Last week, chance visitors to the site discovered two of the tombs shattered, the remains apparently gone from one, another with marble side walls broken in fragments and the brick work caved in, in a terrifying mass. The granite slab over the grave of West Allen Williams, himself, has been broken in three pieces. Only the grave of Williams mother, Mary, in the center of the group of four, remains undistrubed.
The tomb of Samuel Williams Jr., is left completely open to a depth of several feet. the outline marked with careful brickwork.
West Allen Williams. The name is recognized throughout the area as the founder of the town first known as Mineral Springs and later renamed Williamston.
According to an article published in the Williamston Centennial souvenir program in 1952, Williams father, Samuel Williams, came from the upper part of Union County around 1790, and married his cousin, Mary Williams.
The article states that Samuel Williams, 1770-1852 and Mary Williams 1770-1841, are buried in the garden at the site of the home they built in southern Greenville County, near the present location of the Lee Steam Station of the Duke Power Company.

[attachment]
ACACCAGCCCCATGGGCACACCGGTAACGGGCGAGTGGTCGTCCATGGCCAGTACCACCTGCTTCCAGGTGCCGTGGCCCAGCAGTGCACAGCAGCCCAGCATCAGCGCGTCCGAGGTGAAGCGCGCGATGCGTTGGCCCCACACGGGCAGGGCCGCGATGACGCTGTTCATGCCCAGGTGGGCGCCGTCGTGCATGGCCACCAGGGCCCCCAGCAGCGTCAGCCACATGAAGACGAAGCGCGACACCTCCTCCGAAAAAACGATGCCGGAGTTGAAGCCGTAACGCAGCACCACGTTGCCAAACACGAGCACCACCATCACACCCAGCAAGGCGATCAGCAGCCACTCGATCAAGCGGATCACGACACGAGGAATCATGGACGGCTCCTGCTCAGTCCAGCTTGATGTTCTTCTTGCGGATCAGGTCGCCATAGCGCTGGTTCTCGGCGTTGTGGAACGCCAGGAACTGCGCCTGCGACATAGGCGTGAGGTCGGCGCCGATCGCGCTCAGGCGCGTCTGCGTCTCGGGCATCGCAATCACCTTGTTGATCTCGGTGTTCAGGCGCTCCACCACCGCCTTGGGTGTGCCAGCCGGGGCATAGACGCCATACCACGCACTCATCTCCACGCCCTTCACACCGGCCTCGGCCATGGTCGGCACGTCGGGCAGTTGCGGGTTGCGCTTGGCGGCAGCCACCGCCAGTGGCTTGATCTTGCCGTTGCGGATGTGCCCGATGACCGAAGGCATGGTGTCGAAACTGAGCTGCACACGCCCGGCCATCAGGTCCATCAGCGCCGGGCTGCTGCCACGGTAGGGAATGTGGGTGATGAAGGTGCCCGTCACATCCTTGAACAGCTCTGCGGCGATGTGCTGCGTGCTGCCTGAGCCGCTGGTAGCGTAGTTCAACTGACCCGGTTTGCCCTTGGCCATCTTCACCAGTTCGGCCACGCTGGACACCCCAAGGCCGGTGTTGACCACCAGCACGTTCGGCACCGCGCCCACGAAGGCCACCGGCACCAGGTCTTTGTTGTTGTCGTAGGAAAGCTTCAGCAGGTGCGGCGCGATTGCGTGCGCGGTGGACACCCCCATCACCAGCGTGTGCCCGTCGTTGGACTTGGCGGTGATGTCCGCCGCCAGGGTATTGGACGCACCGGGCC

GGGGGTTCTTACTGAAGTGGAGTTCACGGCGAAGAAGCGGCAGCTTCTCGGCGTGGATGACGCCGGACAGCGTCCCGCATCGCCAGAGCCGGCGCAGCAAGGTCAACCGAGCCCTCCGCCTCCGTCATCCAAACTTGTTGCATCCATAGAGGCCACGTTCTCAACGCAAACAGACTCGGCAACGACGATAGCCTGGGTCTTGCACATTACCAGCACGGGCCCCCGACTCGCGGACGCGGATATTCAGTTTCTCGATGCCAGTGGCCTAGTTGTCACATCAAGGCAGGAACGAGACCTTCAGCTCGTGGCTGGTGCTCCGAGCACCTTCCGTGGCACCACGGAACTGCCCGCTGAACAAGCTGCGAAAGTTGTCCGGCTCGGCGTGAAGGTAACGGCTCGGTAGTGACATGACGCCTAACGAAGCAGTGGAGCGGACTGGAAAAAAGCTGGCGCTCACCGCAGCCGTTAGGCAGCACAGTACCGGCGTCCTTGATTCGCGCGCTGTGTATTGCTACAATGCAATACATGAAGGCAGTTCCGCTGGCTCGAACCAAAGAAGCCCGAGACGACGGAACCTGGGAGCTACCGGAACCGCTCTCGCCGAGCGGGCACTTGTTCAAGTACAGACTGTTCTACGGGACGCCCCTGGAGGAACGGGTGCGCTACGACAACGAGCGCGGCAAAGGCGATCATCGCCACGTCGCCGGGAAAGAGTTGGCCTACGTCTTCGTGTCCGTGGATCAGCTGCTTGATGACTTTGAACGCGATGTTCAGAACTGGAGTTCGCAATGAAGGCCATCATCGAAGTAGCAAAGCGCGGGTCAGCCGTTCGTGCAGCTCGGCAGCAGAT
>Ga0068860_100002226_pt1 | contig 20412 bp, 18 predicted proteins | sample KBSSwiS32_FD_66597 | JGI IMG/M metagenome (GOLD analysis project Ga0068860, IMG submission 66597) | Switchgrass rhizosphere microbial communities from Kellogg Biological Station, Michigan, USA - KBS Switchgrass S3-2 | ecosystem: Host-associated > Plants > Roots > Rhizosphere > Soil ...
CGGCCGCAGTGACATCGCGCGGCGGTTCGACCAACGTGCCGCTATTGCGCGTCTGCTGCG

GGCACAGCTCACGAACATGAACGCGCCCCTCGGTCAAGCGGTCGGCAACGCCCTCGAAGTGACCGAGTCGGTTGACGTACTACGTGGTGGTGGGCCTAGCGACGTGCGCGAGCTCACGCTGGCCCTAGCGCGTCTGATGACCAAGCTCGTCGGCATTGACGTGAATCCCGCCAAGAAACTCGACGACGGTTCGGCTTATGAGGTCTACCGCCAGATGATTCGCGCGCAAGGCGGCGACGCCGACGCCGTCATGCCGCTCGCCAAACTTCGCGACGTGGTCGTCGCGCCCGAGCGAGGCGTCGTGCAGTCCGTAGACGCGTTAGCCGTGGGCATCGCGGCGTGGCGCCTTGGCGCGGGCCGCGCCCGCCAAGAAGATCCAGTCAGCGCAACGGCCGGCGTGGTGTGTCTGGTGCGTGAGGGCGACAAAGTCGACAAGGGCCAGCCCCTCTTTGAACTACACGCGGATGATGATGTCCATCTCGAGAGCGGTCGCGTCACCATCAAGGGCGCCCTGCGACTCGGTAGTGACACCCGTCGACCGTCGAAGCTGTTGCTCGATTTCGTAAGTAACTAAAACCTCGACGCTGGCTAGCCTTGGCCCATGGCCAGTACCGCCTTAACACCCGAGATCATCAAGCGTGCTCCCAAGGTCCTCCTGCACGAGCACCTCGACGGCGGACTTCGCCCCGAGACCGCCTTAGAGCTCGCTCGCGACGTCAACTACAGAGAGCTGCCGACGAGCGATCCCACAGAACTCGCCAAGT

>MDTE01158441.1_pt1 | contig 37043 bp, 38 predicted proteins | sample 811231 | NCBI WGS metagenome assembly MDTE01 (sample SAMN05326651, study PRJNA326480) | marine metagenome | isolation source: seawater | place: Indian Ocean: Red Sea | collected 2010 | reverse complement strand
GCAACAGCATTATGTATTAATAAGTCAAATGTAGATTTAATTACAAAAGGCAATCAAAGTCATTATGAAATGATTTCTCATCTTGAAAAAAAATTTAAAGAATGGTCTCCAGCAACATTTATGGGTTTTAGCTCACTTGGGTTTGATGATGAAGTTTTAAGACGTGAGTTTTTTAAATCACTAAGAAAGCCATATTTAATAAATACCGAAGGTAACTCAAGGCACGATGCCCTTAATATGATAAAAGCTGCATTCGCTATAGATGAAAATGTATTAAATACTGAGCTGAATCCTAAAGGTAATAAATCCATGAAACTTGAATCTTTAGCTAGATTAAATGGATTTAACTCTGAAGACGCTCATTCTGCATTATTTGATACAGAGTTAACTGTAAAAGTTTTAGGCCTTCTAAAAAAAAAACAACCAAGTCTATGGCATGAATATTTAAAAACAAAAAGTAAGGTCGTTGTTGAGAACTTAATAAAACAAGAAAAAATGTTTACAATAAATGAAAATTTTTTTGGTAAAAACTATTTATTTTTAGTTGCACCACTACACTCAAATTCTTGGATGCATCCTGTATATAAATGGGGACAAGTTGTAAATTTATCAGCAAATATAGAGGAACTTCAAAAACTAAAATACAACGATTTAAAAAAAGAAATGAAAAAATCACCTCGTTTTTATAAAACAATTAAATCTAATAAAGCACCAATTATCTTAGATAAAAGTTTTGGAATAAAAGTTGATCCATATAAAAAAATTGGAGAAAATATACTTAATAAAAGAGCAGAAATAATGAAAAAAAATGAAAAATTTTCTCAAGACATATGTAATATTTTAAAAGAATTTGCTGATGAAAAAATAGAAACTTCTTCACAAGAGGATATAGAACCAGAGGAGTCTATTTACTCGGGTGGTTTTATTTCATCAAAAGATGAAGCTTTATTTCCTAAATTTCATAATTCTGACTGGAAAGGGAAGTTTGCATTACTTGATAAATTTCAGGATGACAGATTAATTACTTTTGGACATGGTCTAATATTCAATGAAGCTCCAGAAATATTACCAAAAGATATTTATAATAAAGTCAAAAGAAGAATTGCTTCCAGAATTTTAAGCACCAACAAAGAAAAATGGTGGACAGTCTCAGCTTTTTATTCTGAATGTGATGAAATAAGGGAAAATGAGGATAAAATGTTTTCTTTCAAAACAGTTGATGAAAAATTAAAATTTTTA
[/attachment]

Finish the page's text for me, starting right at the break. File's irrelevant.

Also buried alongside their parents are Samuel Jr. and West Allen Williams.
The Centennial article states - Soon after the War Between the States the U. S. Garrison on being told by some of the former slaves that gold was in the graves tore into the handsome box like tombs and left it a shambles.
Samuel Williams, Jr. drowned in the Saluda River according to the centennial article.
West Allen Williams wife is buried in Big Creek Cemetery as is Richard, the oldest brother of West Allen Williams, according to the Williamston Centennial article.
The article was written by Elizabeth Webb of Williamston, a great, great granddaughter of Richard Williams, brother of West Allen Williams.
The Williamston Sesquicentennial Committee plans to offer re-prints of the Centennial program and a new program recognizing the 150th celebration of the founding of the Town later this year.